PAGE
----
Michael Roth poses with the blacktip shark before releasing it. (Photo: Michael Roth, used with permission)
Michael Roth doesn't have a world record for catching the largest-ever blacktip shark. He does, however, have a clear conscience and a good example for other fishers to follow.
Roth, an attorney from Scranton, Pa., has been an amateur fisherman for 55 years. The hobby has taken him around the world, and in January it had him searching for sharks in the Turks and Caicos Islands. As first reported by Southern Fried Science, he was off the coast of Providenciales when he saw an especially large blacktip shark glide by his boat, inspiring the experienced angler to toss a fly lure in its path and reel it in.
It soon became apparent this was no ordinary blacktip shark. The largest of that species ever caught with the equipment Roth used was 77 pounds, according to records kept by the International Game Fishing Association (IGFA). Roth estimates his blacktip weighed more than 120 pounds, and marine biologist David Shiffman agrees, writing in Southern Fried Science that it "would have easily set a new world record for this line class."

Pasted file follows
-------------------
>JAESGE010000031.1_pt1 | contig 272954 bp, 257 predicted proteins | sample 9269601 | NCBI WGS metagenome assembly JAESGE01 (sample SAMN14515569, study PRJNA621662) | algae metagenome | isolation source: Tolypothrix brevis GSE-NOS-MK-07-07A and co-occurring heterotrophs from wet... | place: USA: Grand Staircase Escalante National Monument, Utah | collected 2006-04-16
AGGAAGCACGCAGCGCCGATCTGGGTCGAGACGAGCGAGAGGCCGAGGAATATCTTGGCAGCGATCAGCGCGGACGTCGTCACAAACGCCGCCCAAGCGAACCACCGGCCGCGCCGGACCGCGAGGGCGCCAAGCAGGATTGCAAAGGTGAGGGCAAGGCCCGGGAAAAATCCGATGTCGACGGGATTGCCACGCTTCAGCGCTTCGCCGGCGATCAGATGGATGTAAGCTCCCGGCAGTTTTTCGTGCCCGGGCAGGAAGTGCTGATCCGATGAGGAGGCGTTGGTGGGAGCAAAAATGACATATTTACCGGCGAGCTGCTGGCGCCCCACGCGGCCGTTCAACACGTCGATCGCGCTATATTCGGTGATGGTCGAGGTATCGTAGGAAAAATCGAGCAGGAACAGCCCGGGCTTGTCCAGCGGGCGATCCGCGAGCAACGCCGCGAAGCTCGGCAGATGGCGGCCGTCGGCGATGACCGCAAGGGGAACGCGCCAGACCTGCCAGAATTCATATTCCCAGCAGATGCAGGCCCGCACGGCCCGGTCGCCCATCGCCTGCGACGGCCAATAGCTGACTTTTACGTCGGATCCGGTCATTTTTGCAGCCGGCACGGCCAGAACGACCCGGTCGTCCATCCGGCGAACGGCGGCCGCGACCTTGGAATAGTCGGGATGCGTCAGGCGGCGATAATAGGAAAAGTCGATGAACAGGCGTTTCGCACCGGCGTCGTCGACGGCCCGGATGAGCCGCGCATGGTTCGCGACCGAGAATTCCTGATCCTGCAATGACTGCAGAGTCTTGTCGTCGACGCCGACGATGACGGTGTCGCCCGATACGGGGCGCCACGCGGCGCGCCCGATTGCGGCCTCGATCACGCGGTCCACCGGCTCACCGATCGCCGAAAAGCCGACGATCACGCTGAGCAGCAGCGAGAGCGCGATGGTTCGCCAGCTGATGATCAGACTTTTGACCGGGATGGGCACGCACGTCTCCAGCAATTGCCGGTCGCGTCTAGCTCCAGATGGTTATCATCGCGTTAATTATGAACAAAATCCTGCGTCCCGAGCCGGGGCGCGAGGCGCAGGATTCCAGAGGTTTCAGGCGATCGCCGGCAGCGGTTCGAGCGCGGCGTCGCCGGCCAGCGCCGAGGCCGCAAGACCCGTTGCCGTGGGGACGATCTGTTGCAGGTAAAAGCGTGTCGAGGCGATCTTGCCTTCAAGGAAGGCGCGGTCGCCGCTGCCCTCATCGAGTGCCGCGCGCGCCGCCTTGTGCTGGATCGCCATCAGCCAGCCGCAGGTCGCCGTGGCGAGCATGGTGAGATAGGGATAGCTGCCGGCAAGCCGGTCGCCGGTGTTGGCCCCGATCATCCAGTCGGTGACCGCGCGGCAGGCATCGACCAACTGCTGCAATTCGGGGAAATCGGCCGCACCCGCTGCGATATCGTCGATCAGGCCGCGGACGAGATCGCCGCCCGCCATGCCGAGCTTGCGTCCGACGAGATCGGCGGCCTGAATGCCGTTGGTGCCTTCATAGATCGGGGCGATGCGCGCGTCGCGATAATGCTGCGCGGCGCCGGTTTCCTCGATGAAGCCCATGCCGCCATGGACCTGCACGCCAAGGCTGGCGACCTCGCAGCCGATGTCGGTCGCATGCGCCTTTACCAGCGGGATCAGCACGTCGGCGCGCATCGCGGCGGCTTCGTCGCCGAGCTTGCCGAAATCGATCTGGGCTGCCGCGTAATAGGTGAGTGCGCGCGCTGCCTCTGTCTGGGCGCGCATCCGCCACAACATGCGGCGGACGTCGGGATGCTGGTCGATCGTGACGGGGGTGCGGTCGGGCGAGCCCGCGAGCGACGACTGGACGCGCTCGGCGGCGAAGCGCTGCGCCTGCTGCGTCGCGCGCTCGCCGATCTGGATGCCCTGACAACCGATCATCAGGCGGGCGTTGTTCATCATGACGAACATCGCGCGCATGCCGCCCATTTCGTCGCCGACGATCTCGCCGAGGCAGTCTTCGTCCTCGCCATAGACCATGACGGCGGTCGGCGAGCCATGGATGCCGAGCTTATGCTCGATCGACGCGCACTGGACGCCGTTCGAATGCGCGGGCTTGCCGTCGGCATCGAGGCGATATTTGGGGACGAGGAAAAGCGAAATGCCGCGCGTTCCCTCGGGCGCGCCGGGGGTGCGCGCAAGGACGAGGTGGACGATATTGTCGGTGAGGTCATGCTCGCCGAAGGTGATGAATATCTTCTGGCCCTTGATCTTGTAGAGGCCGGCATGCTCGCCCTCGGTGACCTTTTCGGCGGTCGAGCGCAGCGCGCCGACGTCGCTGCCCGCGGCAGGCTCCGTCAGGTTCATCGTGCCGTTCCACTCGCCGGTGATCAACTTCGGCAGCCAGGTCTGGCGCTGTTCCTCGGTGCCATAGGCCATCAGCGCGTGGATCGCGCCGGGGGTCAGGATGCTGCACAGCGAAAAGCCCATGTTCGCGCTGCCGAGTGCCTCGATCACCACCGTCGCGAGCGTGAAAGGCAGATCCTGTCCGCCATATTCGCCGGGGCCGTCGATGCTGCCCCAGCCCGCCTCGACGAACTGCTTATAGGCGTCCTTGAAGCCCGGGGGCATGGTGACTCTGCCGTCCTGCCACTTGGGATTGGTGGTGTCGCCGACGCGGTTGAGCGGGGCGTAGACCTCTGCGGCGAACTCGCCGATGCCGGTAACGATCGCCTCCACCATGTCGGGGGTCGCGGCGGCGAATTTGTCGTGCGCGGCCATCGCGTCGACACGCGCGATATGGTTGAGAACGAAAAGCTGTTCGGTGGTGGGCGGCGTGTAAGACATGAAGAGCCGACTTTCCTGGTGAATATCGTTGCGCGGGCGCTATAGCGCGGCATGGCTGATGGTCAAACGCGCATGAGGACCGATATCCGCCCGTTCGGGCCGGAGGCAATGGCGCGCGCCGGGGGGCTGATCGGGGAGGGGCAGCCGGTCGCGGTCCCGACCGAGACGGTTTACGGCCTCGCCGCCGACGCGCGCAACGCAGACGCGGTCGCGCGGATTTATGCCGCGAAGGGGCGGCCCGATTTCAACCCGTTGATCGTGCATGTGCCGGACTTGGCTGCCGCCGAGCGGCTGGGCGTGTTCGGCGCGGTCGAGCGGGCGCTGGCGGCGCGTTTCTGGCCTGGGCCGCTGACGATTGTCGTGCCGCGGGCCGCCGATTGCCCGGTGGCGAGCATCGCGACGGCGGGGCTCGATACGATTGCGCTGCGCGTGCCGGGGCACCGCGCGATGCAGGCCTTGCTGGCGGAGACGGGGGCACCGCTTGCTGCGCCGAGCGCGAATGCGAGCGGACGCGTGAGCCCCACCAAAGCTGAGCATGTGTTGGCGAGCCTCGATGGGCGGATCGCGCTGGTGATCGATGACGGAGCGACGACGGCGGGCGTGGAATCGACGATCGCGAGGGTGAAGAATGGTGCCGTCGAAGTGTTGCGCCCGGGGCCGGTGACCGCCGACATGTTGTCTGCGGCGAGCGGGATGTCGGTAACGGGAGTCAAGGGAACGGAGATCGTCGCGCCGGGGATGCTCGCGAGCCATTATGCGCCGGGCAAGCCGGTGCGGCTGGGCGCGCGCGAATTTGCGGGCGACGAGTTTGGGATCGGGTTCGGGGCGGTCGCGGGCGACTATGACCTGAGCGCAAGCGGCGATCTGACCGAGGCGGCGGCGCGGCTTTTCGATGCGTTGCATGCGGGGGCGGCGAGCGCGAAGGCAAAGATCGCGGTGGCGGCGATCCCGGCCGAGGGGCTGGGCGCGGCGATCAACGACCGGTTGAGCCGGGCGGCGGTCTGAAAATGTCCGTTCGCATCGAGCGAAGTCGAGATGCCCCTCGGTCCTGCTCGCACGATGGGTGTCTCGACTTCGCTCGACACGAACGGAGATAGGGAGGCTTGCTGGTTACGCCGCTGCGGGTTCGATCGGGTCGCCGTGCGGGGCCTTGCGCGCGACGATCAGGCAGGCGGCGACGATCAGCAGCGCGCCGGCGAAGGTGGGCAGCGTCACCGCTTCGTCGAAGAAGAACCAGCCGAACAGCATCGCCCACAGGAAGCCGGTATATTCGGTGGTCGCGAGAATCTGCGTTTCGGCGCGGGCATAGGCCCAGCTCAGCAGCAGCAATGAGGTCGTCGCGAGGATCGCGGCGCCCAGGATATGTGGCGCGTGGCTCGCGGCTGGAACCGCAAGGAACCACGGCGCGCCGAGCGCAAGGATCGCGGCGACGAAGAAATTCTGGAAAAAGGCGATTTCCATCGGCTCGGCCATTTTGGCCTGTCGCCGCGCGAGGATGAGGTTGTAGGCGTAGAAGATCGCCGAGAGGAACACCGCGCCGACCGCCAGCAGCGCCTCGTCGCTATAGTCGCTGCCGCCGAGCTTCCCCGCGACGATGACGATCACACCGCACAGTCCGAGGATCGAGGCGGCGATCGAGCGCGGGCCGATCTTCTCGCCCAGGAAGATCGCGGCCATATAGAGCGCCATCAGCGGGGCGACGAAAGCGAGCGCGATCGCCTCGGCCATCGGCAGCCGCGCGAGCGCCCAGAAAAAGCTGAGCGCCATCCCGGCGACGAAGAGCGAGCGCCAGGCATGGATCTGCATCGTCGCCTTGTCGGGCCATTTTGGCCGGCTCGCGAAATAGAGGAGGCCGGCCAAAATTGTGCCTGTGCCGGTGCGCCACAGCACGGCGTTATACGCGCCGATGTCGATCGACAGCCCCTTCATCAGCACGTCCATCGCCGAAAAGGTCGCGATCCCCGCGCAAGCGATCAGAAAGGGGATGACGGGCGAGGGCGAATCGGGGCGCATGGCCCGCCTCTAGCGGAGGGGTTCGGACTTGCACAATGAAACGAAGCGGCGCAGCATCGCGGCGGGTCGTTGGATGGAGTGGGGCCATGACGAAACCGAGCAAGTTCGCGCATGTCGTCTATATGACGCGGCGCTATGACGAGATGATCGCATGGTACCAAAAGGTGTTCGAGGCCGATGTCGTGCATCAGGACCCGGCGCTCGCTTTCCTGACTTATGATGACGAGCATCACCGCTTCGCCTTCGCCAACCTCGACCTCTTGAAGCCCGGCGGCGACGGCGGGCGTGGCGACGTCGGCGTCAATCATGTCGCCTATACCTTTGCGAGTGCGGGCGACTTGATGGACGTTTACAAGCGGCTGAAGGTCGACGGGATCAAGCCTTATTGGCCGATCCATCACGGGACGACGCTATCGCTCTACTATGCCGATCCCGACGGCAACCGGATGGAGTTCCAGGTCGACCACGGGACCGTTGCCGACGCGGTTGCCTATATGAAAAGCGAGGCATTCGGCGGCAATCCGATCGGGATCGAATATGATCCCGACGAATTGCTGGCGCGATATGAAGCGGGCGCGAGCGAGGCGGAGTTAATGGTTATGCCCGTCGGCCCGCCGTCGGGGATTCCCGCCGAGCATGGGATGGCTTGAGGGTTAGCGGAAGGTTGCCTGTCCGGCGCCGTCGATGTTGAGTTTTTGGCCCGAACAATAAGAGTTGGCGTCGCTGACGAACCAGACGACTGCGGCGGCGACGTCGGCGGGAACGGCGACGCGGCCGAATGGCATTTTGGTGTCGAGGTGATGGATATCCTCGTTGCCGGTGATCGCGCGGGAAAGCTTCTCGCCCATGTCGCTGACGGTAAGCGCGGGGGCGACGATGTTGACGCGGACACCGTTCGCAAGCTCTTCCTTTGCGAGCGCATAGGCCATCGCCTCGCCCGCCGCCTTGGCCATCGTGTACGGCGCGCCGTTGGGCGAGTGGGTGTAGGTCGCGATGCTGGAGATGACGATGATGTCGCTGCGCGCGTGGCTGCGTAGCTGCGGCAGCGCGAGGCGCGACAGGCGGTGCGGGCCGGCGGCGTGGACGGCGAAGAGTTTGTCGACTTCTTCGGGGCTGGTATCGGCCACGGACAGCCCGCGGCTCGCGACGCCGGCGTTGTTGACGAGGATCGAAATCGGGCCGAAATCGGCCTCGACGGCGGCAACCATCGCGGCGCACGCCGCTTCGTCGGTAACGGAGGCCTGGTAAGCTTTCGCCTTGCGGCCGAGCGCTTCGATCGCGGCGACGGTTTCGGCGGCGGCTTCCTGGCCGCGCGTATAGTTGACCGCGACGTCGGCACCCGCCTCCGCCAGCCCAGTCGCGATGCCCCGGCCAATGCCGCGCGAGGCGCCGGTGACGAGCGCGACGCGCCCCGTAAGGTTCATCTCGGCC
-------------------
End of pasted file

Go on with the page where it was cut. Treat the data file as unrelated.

The only problem, though, is that setting an IGFA record requires taking your catch to an official weigh station. Roth was too far from shore to keep the shark alive for such a trip, so testing it for a record would have meant killing it. As he tells Shiffman, that made his decision easy: He posed for a photo with the impressive fish and set it free.
"While I would love to be a world record holder, the thought of killing this beautiful animal was completely abhorrent to me," Roth explains. "I felt so fortunate to have hooked and landed this spectacular fish. Killing it was always out of the question. Releasing this fish, and for me all fish, to keep the species healthy is a top priority for me. I always encourage all anglers to catch and release."
[Via Southern Fried Science]
Related shark stories on MNN:
- Divers rescue rare shark from garbage [Video]
- 11 animals more likely to kill you than sharks
- Marine reserves benefit both fish and fishermen
The opinions expressed by MNN Bloggers and those providing comments are theirs alone, and do not reflect the opinions of MNN.com. While we have reviewed their content to make sure it complies with our Terms and Conditions, MNN is not responsible for the accuracy of any of their information.